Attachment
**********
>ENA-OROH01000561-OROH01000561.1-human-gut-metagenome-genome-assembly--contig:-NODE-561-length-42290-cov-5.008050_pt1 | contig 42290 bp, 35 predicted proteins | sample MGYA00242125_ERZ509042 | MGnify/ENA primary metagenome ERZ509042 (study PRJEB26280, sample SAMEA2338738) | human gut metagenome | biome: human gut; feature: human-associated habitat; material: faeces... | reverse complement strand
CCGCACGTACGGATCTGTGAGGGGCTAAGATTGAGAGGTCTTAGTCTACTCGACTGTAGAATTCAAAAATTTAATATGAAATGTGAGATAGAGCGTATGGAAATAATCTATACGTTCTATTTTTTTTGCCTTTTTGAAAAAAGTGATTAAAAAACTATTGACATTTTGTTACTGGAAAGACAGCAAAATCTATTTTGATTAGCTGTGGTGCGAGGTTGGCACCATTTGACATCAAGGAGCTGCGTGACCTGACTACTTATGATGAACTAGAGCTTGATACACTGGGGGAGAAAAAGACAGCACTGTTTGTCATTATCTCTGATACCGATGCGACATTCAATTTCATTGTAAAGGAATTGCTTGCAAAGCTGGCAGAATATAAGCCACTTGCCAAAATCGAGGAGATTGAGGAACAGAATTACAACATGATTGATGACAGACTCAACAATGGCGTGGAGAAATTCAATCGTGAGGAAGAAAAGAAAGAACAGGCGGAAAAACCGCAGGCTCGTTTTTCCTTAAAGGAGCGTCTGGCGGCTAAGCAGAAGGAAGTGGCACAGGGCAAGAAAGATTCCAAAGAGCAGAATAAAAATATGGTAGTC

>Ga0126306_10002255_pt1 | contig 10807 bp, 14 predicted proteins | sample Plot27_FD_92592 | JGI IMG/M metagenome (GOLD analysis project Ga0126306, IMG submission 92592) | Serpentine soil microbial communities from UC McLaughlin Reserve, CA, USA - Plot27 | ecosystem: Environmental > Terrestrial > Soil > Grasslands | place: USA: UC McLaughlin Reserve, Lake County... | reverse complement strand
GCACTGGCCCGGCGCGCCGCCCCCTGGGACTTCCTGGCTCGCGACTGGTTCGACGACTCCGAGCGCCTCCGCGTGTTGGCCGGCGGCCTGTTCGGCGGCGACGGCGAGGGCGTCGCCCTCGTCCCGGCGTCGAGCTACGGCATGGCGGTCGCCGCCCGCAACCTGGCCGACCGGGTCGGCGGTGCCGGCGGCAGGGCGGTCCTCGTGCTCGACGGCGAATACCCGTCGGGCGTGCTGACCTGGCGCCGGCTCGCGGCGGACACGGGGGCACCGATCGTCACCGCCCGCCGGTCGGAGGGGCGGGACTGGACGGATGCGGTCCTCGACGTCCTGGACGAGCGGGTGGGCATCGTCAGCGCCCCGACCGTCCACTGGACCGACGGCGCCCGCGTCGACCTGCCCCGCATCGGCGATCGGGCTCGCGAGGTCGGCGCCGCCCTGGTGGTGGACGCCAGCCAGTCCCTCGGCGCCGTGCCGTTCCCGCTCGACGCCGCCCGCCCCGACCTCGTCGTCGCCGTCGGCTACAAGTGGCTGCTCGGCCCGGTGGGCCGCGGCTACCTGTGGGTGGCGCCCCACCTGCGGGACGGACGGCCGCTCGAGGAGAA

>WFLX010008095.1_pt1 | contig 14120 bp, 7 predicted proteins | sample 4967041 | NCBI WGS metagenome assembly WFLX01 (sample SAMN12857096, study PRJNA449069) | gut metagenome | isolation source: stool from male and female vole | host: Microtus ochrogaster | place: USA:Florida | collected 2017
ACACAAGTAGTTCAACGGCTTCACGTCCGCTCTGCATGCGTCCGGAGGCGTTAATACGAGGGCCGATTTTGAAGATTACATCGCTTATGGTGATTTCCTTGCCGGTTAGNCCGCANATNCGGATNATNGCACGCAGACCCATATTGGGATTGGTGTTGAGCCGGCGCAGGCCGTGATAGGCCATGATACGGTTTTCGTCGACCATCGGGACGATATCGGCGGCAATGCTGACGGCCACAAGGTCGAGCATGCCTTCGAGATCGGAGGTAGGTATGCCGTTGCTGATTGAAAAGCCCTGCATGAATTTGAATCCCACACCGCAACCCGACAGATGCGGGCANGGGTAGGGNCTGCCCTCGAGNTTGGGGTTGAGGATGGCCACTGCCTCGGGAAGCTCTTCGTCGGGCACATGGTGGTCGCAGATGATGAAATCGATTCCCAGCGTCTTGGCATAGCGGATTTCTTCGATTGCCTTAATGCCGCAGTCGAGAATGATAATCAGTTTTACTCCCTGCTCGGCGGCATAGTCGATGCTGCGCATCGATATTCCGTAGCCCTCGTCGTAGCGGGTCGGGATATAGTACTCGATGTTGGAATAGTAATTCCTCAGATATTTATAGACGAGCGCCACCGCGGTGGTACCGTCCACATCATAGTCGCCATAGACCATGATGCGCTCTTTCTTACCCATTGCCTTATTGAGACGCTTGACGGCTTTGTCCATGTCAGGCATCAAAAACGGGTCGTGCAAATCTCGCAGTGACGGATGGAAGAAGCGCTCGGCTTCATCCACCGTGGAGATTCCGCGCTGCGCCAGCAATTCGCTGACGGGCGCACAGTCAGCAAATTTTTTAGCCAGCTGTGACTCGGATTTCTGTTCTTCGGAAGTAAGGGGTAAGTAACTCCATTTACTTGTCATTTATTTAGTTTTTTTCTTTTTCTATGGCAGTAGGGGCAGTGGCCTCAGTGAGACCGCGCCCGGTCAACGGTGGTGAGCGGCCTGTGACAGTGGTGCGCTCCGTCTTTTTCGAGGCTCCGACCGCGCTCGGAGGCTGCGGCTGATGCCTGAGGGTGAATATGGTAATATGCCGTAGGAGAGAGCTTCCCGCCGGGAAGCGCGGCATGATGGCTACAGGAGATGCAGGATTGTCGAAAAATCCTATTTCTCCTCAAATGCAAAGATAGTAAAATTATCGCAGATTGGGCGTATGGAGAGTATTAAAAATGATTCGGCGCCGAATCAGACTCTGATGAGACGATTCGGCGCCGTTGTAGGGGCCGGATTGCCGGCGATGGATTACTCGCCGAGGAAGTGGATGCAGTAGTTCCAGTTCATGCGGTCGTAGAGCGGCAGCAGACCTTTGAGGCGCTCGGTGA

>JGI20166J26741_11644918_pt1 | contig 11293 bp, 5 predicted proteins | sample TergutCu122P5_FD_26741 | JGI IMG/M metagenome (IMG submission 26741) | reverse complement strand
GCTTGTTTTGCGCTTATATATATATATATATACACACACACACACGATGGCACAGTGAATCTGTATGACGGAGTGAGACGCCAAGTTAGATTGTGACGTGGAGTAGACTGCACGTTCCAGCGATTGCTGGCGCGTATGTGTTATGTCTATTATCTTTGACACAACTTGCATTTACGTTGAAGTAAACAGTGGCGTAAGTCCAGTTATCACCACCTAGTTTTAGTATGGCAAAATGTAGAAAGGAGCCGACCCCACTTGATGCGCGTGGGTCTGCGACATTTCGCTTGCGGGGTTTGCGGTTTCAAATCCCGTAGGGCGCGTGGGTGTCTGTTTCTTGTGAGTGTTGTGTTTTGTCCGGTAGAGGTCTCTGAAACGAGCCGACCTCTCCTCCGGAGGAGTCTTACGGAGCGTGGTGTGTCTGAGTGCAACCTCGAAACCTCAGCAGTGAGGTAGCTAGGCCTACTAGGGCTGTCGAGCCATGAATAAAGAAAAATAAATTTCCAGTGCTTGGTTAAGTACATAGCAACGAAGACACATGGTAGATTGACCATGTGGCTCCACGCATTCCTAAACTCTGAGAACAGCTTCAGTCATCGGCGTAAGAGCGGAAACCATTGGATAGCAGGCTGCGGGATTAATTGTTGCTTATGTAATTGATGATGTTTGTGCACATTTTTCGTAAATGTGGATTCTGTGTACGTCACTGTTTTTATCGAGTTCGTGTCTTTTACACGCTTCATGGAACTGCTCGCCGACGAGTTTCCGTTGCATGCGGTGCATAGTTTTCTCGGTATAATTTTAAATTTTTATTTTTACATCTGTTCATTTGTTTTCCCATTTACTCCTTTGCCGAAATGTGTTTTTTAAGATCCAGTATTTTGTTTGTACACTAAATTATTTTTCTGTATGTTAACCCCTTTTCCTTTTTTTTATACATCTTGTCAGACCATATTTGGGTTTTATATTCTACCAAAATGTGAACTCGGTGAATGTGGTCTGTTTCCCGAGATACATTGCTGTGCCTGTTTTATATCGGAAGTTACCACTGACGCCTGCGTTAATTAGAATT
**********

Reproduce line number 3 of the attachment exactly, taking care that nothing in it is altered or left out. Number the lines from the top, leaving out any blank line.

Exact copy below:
>Ga0126306_10002255_pt1 | contig 10807 bp, 14 predicted proteins | sample Plot27_FD_92592 | JGI IMG/M metagenome (GOLD analysis project Ga0126306, IMG submission 92592) | Serpentine soil microbial communities from UC McLaughlin Reserve, CA, USA - Plot27 | ecosystem: Environmental > Terrestrial > Soil > Grasslands | place: USA: UC McLaughlin Reserve, Lake County... | reverse complement strand